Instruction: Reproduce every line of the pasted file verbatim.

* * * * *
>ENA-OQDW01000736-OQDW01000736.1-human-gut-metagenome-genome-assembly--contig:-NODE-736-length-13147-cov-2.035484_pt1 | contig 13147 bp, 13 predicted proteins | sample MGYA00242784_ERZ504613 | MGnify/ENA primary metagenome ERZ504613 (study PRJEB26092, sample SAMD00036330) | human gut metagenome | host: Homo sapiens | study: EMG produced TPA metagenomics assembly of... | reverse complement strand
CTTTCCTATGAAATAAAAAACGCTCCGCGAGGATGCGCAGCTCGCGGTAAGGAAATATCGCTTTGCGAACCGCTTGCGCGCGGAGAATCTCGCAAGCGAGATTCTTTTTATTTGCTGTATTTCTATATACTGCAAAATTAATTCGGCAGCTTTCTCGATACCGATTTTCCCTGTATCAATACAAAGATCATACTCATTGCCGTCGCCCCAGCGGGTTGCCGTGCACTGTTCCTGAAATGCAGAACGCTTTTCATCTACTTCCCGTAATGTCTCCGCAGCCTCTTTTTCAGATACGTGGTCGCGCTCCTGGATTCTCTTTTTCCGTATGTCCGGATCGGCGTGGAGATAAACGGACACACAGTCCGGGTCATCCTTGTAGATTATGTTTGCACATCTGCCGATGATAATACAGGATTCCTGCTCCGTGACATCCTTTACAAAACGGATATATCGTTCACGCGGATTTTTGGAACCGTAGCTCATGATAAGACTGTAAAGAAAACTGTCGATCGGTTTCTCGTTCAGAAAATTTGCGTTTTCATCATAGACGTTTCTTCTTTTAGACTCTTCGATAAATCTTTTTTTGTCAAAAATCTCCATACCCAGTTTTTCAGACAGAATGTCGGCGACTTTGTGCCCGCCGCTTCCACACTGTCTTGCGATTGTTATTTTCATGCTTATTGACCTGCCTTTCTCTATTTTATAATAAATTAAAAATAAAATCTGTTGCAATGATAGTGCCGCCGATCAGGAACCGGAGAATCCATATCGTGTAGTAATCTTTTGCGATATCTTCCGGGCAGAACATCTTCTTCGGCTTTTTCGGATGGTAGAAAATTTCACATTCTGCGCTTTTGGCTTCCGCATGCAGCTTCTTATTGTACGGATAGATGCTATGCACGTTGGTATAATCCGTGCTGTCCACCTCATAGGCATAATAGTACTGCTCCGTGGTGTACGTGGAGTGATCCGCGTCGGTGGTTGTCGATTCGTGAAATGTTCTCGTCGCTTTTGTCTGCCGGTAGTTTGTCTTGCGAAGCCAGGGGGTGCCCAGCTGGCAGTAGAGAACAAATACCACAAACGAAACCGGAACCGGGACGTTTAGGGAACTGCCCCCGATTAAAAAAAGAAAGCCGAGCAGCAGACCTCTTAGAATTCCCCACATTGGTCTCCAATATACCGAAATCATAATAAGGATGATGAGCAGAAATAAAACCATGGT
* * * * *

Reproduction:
>ENA-OQDW01000736-OQDW01000736.1-human-gut-metagenome-genome-assembly--contig:-NODE-736-length-13147-cov-2.035484_pt1 | contig 13147 bp, 13 predicted proteins | sample MGYA00242784_ERZ504613 | MGnify/ENA primary metagenome ERZ504613 (study PRJEB26092, sample SAMD00036330) | human gut metagenome | host: Homo sapiens | study: EMG produced TPA metagenomics assembly of... | reverse complement strand
CTTTCCTATGAAATAAAAAACGCTCCGCGAGGATGCGCAGCTCGCGGTAAGGAAATATCGCTTTGCGAACCGCTTGCGCGCGGAGAATCTCGCAAGCGAGATTCTTTTTATTTGCTGTATTTCTATATACTGCAAAATTAATTCGGCAGCTTTCTCGATACCGATTTTCCCTGTATCAATACAAAGATCATACTCATTGCCGTCGCCCCAGCGGGTTGCCGTGCACTGTTCCTGAAATGCAGAACGCTTTTCATCTACTTCCCGTAATGTCTCCGCAGCCTCTTTTTCAGATACGTGGTCGCGCTCCTGGATTCTCTTTTTCCGTATGTCCGGATCGGCGTGGAGATAAACGGACACACAGTCCGGGTCATCCTTGTAGATTATGTTTGCACATCTGCCGATGATAATACAGGATTCCTGCTCCGTGACATCCTTTACAAAACGGATATATCGTTCACGCGGATTTTTGGAACCGTAGCTCATGATAAGACTGTAAAGAAAACTGTCGATCGGTTTCTCGTTCAGAAAATTTGCGTTTTCATCATAGACGTTTCTTCTTTTAGACTCTTCGATAAATCTTTTTTTGTCAAAAATCTCCATACCCAGTTTTTCAGACAGAATGTCGGCGACTTTGTGCCCGCCGCTTCCACACTGTCTTGCGATTGTTATTTTCATGCTTATTGACCTGCCTTTCTCTATTTTATAATAAATTAAAAATAAAATCTGTTGCAATGATAGTGCCGCCGATCAGGAACCGGAGAATCCATATCGTGTAGTAATCTTTTGCGATATCTTCCGGGCAGAACATCTTCTTCGGCTTTTTCGGATGGTAGAAAATTTCACATTCTGCGCTTTTGGCTTCCGCATGCAGCTTCTTATTGTACGGATAGATGCTATGCACGTTGGTATAATCCGTGCTGTCCACCTCATAGGCATAATAGTACTGCTCCGTGGTGTACGTGGAGTGATCCGCGTCGGTGGTTGTCGATTCGTGAAATGTTCTCGTCGCTTTTGTCTGCCGGTAGTTTGTCTTGCGAAGCCAGGGGGTGCCCAGCTGGCAGTAGAGAACAAATACCACAAACGAAACCGGAACCGGGACGTTTAGGGAACTGCCCCCGATTAAAAAAAGAAAGCCGAGCAGCAGACCTCTTAGAATTCCCCACATTGGTCTCCAATATACCGAAATCATAATAAGGATGATGAGCAGAAATAAAACCATGGT